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The incretin hormone glucagon-like peptide 1 increases mitral cell excitability by decreasing conductance of a voltage-dependent potassium channel.

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Peer-reviewed

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Article

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Authors

Thiebaud, Nicolas 
Llewellyn-Smith, Ida J 
Trapp, Stefan 

Abstract

KEY POINTS: The gut hormone called glucagon-like peptide 1 (GLP-1) is a strong moderator of energy homeostasis and communication between the peripheral organs and the brain. GLP-1 signalling occurs in the brain; using a newly developed genetic reporter line of mice, we have discovered GLP-synthesizing cells in the olfactory bulb. GLP-1 increases the firing frequency of neurons (mitral cells) that encode olfactory information by decreasing activity of voltage-dependent K channels (Kv1.3). Modifying GLP-1 levels, either therapeutically or following the ingestion of food, could alter the excitability of neurons in the olfactory bulb in a nutrition or energy state-dependent manner to influence olfactory detection or metabolic sensing. The results of the present study uncover a new function for an olfactory bulb neuron (deep short axon cells, Cajal cells) that could be capable of modifying mitral cell activity through the release of GLP-1. This might be of relevance for the action of GLP-1 mimetics now widely used in the treatment of diabetes. ABSTRACT: The olfactory system is intricately linked with the endocrine system where it may serve as a detector of the internal metabolic state or energy homeostasis in addition to its classical function as a sensor of external olfactory information. The recent development of transgenic mGLU-yellow fluorescent protein mice that express a genetic reporter under the control of the preproglucagon reporter suggested the presence of the gut hormone, glucagon-like peptide (GLP-1), in deep short axon cells (Cajal cells) of the olfactory bulb and its neuromodulatory effect on mitral cell (MC) first-order neurons. A MC target for the peptide was determined using GLP-1 receptor binding assays, immunocytochemistry for the receptor and injection of fluorescence-labelled GLP-1 analogue exendin-4. Using patch clamp recording of olfactory bulb slices in the whole-cell configuration, we report that GLP-1 and its stable analogue exendin-4 increase the action potential firing frequency of MCs by decreasing the interburst interval rather than modifying the action potential shape, train length or interspike interval. GLP-1 decreases Kv1.3 channel contribution to outward currents in voltage clamp recordings as determined by pharmacological blockade of Kv1.3 or utilizing mice with Kv1.3 gene-targeted deletion as a negative control. Because fluctuations in GLP-1 concentrations monitored by the olfactory bulb can modify the firing frequency of MCs, olfactory coding could change depending upon nutritional or physiological state. As a regulator of neuronal activity, GLP-1 or its analogue may comprise a new metabolic factor with a potential therapeutic target in the olfactory bulb (i.e. via intranasal delivery) for controlling an imbalance in energy homeostasis.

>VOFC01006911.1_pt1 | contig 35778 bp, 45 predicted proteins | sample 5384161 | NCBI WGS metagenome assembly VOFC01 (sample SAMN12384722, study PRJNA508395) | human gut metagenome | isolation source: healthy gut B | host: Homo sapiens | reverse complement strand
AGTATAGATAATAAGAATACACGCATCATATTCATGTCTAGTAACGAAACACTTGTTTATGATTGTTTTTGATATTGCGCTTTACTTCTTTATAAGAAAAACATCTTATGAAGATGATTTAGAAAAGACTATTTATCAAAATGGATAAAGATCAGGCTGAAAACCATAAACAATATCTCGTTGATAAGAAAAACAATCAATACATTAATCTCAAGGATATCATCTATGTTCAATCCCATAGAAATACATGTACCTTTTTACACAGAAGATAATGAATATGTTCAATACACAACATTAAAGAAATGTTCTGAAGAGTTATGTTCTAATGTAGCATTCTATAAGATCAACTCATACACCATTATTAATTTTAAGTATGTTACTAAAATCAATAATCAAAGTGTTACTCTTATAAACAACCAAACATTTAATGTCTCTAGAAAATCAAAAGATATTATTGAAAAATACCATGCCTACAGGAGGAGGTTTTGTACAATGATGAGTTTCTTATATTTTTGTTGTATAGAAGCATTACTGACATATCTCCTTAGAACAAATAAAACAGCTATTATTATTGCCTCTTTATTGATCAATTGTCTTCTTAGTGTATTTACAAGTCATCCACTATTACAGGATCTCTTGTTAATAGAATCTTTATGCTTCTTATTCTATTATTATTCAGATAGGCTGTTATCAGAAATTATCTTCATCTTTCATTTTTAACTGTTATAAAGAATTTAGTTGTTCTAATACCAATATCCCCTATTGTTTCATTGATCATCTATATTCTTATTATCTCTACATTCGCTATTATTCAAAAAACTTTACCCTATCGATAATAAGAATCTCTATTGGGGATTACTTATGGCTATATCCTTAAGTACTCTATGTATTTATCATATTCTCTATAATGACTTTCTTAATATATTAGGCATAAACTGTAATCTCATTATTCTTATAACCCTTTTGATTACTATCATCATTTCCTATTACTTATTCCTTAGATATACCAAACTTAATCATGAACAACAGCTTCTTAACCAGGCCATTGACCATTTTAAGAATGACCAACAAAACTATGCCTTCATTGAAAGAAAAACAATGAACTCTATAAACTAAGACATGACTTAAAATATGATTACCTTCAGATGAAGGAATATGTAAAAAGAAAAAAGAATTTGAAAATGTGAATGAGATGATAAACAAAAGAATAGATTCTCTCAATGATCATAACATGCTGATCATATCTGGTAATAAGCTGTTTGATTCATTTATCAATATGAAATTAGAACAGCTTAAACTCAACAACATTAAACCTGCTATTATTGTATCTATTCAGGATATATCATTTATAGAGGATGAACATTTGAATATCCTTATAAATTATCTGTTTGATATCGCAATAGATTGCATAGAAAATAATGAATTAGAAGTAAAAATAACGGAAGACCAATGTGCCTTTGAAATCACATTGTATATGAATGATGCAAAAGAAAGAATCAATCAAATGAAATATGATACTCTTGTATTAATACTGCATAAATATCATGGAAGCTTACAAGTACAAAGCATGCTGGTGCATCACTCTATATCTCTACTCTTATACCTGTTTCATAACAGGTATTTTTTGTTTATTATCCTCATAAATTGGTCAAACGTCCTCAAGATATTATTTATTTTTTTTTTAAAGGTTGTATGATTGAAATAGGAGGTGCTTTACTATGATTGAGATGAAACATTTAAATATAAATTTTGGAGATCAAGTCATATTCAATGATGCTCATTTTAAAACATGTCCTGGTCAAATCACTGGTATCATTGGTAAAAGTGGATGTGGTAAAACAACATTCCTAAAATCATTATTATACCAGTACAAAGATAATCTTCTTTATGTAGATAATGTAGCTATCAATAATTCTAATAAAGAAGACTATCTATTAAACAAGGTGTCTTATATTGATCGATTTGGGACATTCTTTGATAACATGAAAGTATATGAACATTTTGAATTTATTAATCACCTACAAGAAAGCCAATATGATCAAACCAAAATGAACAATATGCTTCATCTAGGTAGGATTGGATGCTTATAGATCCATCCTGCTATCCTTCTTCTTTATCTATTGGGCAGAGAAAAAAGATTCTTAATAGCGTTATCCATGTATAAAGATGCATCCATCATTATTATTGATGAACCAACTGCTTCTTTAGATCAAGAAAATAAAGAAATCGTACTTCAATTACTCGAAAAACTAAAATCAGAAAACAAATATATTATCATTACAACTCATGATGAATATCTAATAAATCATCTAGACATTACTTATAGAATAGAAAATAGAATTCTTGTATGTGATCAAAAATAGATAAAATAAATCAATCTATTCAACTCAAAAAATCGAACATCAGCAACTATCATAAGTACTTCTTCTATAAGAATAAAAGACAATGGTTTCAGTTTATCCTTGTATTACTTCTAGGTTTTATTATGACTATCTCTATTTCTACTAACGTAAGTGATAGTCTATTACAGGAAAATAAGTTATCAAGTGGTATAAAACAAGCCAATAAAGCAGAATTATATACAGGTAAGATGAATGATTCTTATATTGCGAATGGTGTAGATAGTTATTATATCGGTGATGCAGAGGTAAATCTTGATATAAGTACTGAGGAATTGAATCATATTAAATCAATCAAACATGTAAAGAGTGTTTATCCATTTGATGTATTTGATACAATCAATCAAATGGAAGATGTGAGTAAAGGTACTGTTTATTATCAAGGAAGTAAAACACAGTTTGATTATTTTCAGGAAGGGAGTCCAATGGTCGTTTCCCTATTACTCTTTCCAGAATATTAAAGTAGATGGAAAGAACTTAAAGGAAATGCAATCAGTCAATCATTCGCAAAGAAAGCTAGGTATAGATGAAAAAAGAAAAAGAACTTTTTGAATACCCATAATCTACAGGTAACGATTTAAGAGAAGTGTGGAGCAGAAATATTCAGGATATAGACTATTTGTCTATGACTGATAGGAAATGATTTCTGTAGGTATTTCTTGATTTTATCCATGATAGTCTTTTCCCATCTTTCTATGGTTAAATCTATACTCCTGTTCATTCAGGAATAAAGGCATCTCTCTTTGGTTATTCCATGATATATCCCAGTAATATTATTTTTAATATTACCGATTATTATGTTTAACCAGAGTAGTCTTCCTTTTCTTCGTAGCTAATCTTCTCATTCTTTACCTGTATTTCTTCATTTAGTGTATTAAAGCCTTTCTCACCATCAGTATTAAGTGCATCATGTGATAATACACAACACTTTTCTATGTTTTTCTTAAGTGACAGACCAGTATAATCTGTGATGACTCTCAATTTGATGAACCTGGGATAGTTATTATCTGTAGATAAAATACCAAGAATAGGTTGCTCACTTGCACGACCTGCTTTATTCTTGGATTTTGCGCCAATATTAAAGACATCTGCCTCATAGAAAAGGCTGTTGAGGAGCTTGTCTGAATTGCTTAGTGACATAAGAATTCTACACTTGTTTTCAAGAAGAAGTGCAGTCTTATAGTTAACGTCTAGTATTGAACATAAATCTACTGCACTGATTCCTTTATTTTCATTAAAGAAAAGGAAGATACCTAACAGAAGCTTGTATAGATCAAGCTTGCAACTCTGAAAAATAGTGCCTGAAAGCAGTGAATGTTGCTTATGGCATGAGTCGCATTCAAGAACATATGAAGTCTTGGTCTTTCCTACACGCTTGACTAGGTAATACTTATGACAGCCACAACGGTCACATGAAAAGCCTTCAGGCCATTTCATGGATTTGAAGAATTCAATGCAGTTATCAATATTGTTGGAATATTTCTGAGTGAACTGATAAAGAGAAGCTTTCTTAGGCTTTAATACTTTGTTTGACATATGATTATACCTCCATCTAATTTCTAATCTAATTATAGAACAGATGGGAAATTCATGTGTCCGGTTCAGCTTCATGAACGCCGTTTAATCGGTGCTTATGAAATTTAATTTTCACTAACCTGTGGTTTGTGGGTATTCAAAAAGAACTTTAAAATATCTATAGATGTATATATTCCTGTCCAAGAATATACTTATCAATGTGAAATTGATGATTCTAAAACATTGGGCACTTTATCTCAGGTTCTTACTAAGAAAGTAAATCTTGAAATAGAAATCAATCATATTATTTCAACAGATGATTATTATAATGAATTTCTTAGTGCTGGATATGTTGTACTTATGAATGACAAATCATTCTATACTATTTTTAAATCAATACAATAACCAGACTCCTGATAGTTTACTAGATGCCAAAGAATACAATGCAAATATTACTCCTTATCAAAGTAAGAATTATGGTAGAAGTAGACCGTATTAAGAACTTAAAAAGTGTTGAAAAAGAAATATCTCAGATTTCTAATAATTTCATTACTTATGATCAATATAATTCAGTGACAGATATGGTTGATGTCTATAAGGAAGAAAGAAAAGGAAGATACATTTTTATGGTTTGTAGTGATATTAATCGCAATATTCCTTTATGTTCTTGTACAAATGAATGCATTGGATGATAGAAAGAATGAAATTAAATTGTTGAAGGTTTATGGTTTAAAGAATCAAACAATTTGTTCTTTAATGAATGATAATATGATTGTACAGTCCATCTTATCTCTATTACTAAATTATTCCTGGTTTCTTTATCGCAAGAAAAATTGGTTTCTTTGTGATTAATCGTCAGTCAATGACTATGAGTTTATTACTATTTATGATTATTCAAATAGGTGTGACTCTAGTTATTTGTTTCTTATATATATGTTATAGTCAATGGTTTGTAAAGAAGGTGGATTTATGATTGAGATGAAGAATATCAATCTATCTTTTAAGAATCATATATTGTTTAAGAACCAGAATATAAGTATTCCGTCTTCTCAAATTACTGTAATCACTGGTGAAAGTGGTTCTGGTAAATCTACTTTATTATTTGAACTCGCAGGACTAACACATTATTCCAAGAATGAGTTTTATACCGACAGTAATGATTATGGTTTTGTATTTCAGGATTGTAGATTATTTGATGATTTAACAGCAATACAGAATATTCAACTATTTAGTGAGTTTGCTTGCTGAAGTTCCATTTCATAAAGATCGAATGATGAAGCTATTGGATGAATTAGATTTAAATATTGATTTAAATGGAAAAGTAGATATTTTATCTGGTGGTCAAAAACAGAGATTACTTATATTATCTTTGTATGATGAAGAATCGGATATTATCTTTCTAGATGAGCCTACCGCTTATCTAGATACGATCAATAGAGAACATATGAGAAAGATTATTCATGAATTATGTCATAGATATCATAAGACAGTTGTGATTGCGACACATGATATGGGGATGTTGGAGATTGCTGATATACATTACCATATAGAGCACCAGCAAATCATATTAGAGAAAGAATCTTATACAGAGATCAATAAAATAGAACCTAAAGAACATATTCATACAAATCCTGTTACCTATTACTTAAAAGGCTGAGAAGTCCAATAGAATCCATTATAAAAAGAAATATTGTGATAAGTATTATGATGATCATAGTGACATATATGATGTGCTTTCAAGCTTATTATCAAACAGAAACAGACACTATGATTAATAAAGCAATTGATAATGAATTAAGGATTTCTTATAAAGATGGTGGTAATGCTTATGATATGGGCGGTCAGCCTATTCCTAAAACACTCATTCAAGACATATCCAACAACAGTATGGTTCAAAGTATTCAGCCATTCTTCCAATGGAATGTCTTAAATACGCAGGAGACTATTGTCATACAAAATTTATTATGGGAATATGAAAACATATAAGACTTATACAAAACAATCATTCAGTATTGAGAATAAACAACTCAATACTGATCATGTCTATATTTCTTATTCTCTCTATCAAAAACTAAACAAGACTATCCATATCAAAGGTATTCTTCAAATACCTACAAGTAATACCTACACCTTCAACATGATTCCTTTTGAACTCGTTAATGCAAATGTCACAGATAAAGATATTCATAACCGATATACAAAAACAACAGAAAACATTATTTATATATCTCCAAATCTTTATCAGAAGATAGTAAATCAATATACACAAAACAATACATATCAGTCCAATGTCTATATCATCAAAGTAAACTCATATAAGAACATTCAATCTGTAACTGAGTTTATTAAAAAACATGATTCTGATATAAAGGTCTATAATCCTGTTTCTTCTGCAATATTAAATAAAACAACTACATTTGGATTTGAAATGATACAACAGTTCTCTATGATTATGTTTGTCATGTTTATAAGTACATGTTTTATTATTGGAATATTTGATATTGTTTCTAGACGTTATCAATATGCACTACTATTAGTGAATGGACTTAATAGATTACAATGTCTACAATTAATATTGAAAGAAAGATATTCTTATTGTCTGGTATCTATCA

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Keywords

Action Potentials, Animals, Dose-Response Relationship, Drug, Female, Glucagon-Like Peptide 1, Glucagon-Like Peptide-1 Receptor, Incretins, Kv1.3 Potassium Channel, Male, Mice, Mice, Inbred C57BL, Mice, Knockout, Mice, Transgenic, Olfactory Bulb, Organ Culture Techniques

Journal Title

Journal of Physiology

Conference Name

Journal ISSN

0928-4257
1469-7793

Volume Title

594

Publisher

Elsevier
Sponsorship
Medical Research Council (MC_UU_12012/3)
Medical Research Council (MC_PC_12012)
This work was supported by NIH R01 DC013080 and DC003387 from the NIDCD, an American Heart Association (AHA) Postdoctoral Grant Award 14POST20380615, a Creative Research Council (CRC) award from FSU, a grant from the Medical Research Council, UK (MR/J013293/1) and support from the National Health and Medical Research Council of Australia, Project Grant #1025031. PPG-YFP mice, expressing the YFP variant Venus under the control of the mouse proglucagon promoter (mGLU124 line), were generated with grant support from the Wellcome Trust